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Hoffmann, R. A wiki for the life sciences where authorship matters. Nature Genetics (2008)

Stimulation of interleukin-12 production in mouse macrophages via activation of p38 mitogen-activated protein kinase by alpha2-adrenoceptor agonists.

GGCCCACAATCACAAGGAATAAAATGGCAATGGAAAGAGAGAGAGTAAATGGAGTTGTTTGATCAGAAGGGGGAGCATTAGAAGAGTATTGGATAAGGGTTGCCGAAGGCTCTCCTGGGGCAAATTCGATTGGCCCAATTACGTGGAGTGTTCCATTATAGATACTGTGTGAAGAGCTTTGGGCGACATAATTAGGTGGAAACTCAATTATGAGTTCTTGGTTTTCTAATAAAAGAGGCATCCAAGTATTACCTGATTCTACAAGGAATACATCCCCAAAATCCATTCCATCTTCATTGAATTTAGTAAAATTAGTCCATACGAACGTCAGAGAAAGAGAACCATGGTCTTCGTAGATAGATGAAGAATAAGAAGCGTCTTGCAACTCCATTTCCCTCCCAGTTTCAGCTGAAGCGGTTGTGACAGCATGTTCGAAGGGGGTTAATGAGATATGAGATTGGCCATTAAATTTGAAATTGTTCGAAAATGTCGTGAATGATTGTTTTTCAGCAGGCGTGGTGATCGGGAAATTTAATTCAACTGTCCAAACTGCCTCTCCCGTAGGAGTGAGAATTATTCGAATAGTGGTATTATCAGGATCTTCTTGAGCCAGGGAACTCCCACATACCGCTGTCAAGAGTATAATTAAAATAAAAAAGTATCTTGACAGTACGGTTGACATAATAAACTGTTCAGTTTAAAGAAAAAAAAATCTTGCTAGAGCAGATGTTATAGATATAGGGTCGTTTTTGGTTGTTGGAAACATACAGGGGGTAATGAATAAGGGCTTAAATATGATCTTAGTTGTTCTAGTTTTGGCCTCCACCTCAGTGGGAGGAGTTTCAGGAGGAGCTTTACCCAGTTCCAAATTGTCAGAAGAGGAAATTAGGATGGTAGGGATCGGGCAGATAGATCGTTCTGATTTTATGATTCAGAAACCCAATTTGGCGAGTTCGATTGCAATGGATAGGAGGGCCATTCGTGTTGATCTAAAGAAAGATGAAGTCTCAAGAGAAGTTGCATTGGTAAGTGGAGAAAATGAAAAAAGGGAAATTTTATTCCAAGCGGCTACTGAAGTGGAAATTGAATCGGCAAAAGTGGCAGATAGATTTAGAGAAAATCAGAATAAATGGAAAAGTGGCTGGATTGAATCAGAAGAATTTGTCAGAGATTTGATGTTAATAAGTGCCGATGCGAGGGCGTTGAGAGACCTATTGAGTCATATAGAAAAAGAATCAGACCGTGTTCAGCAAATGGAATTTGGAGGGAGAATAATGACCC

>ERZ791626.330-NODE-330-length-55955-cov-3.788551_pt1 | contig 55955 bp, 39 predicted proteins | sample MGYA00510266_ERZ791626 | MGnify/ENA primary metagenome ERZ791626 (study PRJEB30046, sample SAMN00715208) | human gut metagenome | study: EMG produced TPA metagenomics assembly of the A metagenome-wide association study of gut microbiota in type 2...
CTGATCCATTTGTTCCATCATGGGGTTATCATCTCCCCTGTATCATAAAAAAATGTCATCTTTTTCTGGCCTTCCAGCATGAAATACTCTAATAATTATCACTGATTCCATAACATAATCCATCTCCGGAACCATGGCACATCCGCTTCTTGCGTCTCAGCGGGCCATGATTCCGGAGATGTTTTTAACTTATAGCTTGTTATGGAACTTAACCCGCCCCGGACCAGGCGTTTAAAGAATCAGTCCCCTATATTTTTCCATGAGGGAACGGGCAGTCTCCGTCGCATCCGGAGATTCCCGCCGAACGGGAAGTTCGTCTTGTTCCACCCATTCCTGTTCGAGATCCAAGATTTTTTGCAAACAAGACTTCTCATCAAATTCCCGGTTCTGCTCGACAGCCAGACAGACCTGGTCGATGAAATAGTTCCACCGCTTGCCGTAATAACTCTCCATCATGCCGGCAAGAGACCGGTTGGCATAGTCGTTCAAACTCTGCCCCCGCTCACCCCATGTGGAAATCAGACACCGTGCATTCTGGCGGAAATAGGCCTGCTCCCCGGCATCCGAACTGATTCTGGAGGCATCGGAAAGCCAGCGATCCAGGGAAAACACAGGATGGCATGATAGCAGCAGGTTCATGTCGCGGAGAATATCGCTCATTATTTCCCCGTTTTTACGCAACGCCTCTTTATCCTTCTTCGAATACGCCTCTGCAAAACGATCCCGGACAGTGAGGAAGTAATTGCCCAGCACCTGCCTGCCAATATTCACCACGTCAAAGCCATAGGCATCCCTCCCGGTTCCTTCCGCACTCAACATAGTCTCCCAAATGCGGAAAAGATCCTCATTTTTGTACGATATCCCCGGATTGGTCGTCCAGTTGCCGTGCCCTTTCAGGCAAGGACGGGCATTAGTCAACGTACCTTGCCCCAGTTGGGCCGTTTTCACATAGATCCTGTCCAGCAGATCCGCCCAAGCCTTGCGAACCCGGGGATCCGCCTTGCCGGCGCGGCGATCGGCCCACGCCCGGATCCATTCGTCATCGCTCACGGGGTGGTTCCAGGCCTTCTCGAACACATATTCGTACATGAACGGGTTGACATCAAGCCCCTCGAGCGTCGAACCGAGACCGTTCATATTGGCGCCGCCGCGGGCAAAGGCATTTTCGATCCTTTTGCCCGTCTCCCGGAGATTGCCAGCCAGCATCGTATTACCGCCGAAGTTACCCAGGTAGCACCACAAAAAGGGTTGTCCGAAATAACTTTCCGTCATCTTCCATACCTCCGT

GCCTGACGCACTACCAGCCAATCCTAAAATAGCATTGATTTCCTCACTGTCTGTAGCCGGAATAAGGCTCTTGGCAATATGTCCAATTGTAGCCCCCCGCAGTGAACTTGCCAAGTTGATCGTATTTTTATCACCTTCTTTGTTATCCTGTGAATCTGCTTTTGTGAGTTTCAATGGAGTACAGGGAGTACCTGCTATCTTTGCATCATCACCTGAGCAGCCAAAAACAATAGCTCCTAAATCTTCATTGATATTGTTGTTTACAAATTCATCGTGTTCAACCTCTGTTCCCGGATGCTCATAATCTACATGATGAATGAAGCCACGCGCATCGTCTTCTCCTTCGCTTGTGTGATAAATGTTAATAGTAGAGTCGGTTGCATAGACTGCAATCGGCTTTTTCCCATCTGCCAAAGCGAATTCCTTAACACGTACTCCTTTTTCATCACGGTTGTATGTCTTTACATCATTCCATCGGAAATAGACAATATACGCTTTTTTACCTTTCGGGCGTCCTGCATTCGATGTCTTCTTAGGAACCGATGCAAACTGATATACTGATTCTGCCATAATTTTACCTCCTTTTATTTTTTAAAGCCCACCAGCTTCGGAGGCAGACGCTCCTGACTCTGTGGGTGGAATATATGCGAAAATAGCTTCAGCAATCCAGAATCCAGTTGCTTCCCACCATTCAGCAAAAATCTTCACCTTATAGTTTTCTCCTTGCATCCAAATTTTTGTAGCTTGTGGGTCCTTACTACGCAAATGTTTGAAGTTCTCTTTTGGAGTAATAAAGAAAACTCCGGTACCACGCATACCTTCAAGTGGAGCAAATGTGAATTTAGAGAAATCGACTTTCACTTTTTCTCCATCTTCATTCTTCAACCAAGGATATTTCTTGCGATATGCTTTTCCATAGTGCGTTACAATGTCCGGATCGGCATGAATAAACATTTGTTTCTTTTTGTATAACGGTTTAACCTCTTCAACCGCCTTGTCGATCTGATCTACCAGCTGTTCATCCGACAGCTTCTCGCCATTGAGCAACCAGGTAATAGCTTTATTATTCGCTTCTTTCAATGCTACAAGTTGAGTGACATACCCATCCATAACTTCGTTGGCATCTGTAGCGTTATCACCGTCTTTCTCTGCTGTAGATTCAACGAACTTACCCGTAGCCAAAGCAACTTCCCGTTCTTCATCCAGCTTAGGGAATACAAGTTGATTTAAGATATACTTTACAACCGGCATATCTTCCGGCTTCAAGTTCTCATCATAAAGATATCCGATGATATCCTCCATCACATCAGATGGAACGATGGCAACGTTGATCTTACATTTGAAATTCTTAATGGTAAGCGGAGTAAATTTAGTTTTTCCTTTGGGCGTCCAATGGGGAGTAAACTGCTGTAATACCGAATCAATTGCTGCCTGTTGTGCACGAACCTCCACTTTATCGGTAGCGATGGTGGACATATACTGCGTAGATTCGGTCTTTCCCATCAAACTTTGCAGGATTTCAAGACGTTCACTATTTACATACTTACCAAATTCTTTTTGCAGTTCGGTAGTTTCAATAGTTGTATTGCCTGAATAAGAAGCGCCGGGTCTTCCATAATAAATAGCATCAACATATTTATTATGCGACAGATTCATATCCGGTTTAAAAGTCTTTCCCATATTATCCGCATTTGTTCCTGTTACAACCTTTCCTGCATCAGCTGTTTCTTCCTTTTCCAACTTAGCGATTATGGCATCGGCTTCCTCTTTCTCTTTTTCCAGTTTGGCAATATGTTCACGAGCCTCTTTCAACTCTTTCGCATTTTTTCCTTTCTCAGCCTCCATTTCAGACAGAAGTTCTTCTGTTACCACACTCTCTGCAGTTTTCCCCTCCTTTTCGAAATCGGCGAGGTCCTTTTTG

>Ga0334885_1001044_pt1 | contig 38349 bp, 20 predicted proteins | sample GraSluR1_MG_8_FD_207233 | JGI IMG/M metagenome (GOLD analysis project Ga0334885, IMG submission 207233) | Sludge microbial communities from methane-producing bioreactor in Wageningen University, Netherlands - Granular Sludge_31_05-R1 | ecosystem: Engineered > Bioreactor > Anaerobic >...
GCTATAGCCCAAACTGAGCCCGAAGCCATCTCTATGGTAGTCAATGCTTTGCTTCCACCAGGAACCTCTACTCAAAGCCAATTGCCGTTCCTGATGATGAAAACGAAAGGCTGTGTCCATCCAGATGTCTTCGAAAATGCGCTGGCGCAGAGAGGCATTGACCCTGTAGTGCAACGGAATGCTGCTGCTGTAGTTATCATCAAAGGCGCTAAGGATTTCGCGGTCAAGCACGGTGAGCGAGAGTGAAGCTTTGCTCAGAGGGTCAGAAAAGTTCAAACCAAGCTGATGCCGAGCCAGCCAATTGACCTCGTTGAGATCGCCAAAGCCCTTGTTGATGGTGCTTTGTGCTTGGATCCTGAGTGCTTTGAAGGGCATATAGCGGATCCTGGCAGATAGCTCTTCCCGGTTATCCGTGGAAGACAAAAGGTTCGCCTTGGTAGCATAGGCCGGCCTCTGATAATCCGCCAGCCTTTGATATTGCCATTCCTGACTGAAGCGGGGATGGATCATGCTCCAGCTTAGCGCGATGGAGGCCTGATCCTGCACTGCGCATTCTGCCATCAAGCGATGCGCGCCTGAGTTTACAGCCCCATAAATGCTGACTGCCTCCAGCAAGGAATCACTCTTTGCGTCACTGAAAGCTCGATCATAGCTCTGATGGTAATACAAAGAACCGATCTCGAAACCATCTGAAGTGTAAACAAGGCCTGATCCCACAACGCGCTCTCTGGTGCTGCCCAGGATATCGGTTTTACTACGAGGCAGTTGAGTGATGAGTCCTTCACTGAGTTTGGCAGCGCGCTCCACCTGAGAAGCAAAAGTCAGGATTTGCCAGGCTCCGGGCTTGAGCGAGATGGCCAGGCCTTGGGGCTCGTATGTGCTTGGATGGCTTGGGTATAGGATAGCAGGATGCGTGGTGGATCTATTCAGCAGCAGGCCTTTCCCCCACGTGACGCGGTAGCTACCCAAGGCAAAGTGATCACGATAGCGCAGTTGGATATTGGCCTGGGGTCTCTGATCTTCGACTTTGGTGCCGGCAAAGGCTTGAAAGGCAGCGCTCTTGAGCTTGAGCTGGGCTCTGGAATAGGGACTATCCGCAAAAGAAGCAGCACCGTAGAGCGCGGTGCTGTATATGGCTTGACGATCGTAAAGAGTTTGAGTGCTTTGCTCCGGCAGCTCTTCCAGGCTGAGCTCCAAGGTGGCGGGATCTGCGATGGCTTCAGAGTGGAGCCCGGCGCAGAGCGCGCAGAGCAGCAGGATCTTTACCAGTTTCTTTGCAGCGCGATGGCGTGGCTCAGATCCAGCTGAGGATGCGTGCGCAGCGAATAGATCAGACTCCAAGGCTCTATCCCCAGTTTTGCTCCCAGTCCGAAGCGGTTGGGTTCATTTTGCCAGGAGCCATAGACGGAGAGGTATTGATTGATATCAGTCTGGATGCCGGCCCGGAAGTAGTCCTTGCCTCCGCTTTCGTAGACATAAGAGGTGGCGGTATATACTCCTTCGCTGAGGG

Interleukin-12 is a cytokine primarily produced by monocytes and macrophages. It plays an essential role in the development of cell-mediated immunity and stimulates T helper type 1 ( Th1) immune responses. This study was designed to determine if alpha(2)-adrenoceptor agonists are involved in the induction of interleukin-12 production by macrophages. alpha(2)-adrenoceptor agonists such as clonidine, guanfacine, and oxymetazoline significantly induced interleukin-12 secretion and interleukin-12 mRNA expression by macrophages in a concentration-dependent manner. Moreover, stimulation of alpha(2)-adrenoceptor by their agonists triggered the activation of the p38 mitogen- activated protein kinase ( MAPK) signaling pathway. Inhibitors of p38 MAPK prevented the stimulatory effects of alpha(2)-adrenoceptor agonists on IL-12 production. Yohimbine and 2-(2,3-dihydro-2-methoxy-1,4-benzodioxin-2-yl)4,5-dihydro-1H-imidazole (RX821002), alpha(2)-adrenoceptor antagonists, significantly blocked agonist-induced interleukin-12 production and p38 MAPK activation, indicating that the effects of the agonists were mediated through alpha(2)-adrenoceptor. In addition, protein kinase C (PKC) inhibitors, 1-(5-isoquinolinesulfonyl)-2-methylpiperazine dihydrochloride (H-7) and chelerythrine, significantly inhibited guanfacine-induced interleukin-12 production and p38 MAPK in a concentration-dependent manner. These findings show that alpha(2)-adrenoceptor agonists induce interleukin-12 production in mouse macrophages via a PKC/p38 MAPK signaling pathway and suggest that the effect of alpha(2)-adrenoceptor agonists on interleukin-12 secretion may be a new and novel means of augmenting cell-mediated immune responses.[1]


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